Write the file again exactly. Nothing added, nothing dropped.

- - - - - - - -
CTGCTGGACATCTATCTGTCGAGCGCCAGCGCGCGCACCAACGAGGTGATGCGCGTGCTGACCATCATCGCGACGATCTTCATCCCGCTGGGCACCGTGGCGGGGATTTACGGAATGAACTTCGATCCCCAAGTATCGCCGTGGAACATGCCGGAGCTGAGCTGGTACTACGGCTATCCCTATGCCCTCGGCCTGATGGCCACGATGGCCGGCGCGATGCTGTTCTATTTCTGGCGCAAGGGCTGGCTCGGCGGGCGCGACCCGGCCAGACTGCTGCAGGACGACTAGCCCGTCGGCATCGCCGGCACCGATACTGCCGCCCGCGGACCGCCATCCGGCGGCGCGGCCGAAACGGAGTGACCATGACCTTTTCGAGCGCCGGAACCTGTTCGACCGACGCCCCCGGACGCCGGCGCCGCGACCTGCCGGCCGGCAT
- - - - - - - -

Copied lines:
CTGCTGGACATCTATCTGTCGAGCGCCAGCGCGCGCACCAACGAGGTGATGCGCGTGCTGACCATCATCGCGACGATCTTCATCCCGCTGGGCACCGTGGCGGGGATTTACGGAATGAACTTCGATCCCCAAGTATCGCCGTGGAACATGCCGGAGCTGAGCTGGTACTACGGCTATCCCTATGCCCTCGGCCTGATGGCCACGATGGCCGGCGCGATGCTGTTCTATTTCTGGCGCAAGGGCTGGCTCGGCGGGCGCGACCCGGCCAGACTGCTGCAGGACGACTAGCCCGTCGGCATCGCCGGCACCGATACTGCCGCCCGCGGACCGCCATCCGGCGGCGCGGCCGAAACGGAGTGACCATGACCTTTTCGAGCGCCGGAACCTGTTCGACCGACGCCCCCGGACGCCGGCGCCGCGACCTGCCGGCCGGCAT